from the limit-to-unlimited dept.
Two separate submissions on the same topic here.
Verizon to Disconnect Unlimited Data Users Who Use "Extraordinary" Amounts of Data
According to sources of ours, Verizon is working on an Unlimited Data Plan Migration for the highest unlimited data users on their network. Starting tomorrow, July 21, Verizon will begin notifying users who have been flagged as using that "extraordinary" amount via mailer and through bill messages and explain to them their options to stay with Big Red.
What are their options? Verizon is forcing these out of contract "extraordinary" data users to move to The Verizon Plan (a tiered plan) by August 31 or they will shut down the line. If they don't take that option by August 31 and their line is disconnected, they will have up to 50 days to re-activate, but of course, they can only do so by switching over to The Verizon Plan.
Verizon to disconnect unlimited data customers who use over 100GB/month
Verizon Wireless customers who have held on to unlimited data plans and use significantly more than 100GB a month will be disconnected from the network on August 31 unless they agree to move to limited data packages that require payment of overage fees.
Verizon stopped offering unlimited data to new smartphone customers in 2011, but some customers have been able to hang on to the old plans instead of switching to ones with monthly data limits. Verizon has tried to convert the holdouts by raising the price $20 a month and occasionally throttling heavy users but stopped that practice after net neutrality rules took effect. Now Verizon is implementing a formal policy for disconnecting the heaviest users.
The news was reported by Droid Life yesterday, and Verizon confirmed the changes to Ars this morning.
"Because our network is a shared resource and we need to ensure all customers have a great mobile experience with Verizon, we are notifying a very small group of customers on unlimited plans who use an extraordinary amount of data that they must move to one of the new Verizon Plans by August 31, 2016," a Verizon spokesperson told Ars. "These users are using data amounts well in excess of our largest plan size (100GB). While the Verizon Plan at 100GB is designed to be shared across multiple users, each line receiving notification to move to the new Verizon Plan is using well in excess of that on a single device."
The 100GB plan costs $450 a month.
John M. Donnelly, a senior writer at CQ Roll Call, said he was trying to talk with FCC Commissioner Michael O’Rielly one-on-one after a news conference when two plainclothes guards pinned him against a wall with the backs of their bodies.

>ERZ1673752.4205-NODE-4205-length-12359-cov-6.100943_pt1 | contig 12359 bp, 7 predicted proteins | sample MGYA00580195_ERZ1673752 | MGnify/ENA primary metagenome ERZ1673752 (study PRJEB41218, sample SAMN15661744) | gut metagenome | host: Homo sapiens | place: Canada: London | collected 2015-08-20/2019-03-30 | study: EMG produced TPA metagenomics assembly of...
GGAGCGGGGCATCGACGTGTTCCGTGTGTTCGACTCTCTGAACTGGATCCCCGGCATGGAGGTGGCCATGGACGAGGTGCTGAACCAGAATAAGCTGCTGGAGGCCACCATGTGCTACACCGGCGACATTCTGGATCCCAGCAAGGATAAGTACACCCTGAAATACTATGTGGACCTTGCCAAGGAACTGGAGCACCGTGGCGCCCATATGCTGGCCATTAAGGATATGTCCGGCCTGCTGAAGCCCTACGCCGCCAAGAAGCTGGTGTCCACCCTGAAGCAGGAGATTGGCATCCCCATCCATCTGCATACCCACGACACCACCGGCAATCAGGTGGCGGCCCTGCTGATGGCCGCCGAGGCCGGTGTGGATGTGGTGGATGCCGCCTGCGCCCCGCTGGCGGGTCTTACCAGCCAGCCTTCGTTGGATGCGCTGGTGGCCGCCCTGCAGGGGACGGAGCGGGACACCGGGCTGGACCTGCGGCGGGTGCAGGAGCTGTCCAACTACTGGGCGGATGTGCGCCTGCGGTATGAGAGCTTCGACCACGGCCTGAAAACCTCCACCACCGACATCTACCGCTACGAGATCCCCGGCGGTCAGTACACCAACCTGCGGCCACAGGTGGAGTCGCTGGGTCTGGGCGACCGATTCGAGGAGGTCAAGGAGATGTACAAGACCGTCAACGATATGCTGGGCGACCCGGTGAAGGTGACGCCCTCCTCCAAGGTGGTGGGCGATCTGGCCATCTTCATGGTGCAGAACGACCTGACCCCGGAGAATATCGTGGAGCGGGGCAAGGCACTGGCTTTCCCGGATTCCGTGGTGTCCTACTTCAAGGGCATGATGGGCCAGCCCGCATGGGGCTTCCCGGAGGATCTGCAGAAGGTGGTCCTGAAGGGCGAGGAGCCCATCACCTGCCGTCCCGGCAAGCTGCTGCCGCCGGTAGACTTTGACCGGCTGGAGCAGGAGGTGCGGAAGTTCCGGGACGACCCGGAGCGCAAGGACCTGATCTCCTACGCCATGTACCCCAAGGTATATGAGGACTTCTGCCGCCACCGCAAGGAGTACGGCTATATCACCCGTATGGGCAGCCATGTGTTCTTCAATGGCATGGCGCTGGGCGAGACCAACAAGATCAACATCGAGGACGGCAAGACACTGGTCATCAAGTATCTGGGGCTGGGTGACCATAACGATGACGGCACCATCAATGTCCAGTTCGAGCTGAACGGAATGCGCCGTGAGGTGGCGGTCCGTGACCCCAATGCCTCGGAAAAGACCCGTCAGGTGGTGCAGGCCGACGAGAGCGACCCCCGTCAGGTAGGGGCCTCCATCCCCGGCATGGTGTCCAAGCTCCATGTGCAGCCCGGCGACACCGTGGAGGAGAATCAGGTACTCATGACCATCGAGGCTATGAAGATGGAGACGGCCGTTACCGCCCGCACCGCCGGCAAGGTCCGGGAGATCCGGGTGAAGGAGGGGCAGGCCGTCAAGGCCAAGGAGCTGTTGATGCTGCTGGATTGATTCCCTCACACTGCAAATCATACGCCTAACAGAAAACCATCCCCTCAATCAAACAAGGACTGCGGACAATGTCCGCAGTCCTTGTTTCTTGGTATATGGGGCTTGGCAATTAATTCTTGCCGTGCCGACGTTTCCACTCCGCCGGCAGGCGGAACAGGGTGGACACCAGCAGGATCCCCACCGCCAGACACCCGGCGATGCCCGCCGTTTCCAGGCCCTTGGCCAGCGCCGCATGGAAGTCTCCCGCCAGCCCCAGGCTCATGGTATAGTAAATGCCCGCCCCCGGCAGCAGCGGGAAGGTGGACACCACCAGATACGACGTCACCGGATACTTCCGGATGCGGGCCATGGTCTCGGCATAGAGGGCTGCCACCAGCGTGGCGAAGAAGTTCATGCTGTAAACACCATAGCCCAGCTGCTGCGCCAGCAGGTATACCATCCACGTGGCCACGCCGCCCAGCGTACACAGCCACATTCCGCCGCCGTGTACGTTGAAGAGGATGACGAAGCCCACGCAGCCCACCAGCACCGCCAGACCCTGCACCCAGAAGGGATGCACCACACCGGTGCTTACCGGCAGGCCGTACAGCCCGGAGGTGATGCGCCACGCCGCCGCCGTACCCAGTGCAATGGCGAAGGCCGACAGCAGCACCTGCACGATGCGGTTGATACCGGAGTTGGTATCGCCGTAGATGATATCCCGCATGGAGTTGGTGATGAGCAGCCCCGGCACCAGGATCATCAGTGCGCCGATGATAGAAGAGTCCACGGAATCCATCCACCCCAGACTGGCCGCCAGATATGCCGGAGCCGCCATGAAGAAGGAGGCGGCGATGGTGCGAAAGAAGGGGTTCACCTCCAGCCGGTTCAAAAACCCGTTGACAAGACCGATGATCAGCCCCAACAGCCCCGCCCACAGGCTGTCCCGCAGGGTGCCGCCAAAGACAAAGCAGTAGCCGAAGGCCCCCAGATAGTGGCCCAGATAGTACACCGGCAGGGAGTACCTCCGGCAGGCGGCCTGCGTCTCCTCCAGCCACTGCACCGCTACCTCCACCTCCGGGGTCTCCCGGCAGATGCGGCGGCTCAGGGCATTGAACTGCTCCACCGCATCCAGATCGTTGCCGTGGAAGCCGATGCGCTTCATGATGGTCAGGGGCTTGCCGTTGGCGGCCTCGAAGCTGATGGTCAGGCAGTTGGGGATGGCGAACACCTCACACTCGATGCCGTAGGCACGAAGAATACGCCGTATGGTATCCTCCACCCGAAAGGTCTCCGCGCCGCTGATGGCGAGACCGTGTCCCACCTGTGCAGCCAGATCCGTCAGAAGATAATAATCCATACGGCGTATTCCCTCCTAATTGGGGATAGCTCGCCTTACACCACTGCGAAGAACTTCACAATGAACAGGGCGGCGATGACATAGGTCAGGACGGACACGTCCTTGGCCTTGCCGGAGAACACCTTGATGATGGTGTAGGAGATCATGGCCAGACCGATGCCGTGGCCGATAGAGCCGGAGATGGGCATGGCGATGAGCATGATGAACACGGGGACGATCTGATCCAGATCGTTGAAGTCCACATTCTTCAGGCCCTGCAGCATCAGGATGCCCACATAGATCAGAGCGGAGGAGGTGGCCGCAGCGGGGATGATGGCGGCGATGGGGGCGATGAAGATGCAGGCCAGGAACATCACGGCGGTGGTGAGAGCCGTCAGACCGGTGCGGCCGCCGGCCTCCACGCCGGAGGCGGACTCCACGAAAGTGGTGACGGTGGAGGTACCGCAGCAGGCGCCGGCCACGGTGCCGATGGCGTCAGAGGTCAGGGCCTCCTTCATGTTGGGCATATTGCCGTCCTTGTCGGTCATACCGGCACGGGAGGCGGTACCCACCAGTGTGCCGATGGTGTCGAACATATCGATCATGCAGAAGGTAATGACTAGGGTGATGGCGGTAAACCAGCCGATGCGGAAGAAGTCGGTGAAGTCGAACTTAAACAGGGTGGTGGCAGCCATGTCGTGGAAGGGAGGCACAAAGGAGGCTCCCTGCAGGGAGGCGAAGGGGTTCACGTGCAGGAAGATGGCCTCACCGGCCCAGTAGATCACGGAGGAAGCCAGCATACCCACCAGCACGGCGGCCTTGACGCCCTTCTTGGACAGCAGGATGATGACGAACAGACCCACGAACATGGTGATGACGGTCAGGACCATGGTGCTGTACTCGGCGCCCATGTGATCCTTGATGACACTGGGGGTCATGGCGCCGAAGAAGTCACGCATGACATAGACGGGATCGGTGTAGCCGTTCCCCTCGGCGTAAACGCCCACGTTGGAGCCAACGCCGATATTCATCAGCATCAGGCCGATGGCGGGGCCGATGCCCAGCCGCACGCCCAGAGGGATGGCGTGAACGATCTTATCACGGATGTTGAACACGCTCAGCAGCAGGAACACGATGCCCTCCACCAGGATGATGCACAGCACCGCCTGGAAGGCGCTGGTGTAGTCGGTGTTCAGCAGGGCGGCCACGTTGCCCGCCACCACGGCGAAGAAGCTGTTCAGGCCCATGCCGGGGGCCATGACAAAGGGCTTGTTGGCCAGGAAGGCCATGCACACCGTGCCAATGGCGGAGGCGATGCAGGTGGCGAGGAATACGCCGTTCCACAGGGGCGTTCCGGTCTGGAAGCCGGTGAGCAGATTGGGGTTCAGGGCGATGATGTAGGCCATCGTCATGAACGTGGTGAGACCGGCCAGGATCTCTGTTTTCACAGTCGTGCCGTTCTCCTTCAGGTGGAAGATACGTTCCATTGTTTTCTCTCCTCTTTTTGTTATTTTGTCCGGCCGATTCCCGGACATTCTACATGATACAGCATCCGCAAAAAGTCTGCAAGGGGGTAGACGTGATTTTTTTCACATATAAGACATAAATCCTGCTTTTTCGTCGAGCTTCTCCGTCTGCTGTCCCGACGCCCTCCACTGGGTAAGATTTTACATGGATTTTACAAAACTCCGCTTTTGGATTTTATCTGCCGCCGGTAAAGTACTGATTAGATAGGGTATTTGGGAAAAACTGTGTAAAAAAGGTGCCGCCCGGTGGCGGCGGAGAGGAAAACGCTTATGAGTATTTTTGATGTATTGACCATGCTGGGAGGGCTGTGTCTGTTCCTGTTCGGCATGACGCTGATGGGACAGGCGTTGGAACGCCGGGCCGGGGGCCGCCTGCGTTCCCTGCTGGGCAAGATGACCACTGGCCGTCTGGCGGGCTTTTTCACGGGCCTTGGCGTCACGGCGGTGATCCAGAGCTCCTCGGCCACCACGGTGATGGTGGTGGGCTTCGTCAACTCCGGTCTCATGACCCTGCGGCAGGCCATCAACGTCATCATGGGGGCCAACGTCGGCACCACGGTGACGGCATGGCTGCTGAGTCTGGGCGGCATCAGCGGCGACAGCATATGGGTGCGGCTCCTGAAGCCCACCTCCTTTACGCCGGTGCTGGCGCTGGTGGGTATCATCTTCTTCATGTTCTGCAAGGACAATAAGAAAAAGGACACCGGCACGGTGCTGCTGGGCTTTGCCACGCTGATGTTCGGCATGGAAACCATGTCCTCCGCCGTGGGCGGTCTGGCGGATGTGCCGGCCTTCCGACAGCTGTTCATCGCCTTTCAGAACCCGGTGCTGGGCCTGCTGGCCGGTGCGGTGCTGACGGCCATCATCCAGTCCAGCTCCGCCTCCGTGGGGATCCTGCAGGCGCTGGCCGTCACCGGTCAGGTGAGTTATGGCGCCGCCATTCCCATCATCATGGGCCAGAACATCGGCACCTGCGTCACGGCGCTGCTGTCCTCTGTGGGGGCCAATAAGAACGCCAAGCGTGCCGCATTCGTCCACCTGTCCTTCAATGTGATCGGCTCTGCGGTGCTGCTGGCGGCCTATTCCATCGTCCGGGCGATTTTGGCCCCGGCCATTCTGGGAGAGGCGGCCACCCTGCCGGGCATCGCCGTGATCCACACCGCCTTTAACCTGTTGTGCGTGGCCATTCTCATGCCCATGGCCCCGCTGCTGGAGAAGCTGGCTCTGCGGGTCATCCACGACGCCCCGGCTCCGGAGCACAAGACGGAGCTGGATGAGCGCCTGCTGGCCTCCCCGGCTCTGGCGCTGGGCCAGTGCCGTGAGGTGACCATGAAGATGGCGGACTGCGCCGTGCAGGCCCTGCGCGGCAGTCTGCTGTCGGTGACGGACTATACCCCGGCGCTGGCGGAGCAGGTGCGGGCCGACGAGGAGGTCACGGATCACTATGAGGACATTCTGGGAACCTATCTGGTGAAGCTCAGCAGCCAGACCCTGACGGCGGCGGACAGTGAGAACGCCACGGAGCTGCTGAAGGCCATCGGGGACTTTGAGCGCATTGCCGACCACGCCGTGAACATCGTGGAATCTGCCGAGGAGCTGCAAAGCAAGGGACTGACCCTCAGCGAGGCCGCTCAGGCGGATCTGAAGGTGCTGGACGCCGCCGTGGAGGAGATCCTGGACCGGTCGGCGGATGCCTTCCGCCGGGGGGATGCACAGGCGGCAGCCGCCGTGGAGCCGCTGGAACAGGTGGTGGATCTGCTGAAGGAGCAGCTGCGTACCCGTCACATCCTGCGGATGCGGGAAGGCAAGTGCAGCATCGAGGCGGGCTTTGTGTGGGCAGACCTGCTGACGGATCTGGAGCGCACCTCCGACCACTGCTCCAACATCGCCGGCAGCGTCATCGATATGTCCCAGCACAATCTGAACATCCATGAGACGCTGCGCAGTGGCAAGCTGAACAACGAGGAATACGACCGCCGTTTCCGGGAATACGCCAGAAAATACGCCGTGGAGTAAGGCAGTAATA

“Not only did they get in between me and O’Rielly but they put their shoulders together and simultaneously backed me up into the wall and pinned me to the wall for about 10 seconds just as I started to say, “Commissioner O’Rielly, I have a question,” Donnelly said Friday.
Donnelly said he was stopped long enough to allow O’Rielly to walk away.
Donnelly, who also happens to be chair of the National Press Club Press Freedom team, said he was then forced out of the building after being asked why he had not posed his question during the news conference.
O'Rielly apologized to Donnelly on Twitter, saying he didn't recognize Donnelly in the hallway. "I saw security put themselves between you, me and my staff. I didn't see anyone put a hand on you. I'm sorry this occurred."
Senators, including Judiciary Chairman Charles E. Grassley, are warning the Federal Communications Commission about its treatment of reporters after a CQ Roll Call reporter was manhandled Thursday.
“The Federal Communications Commission needs to take a hard look at why this happened and make sure it doesn’t happen again. As The Washington Post pointed out, it’s standard operating procedure for reporters to ask questions of public officials after meetings and news conferences,” the Iowa Republican said. “It happens all day, every day. There’s no good reason to put hands on a reporter who’s doing his or her job.”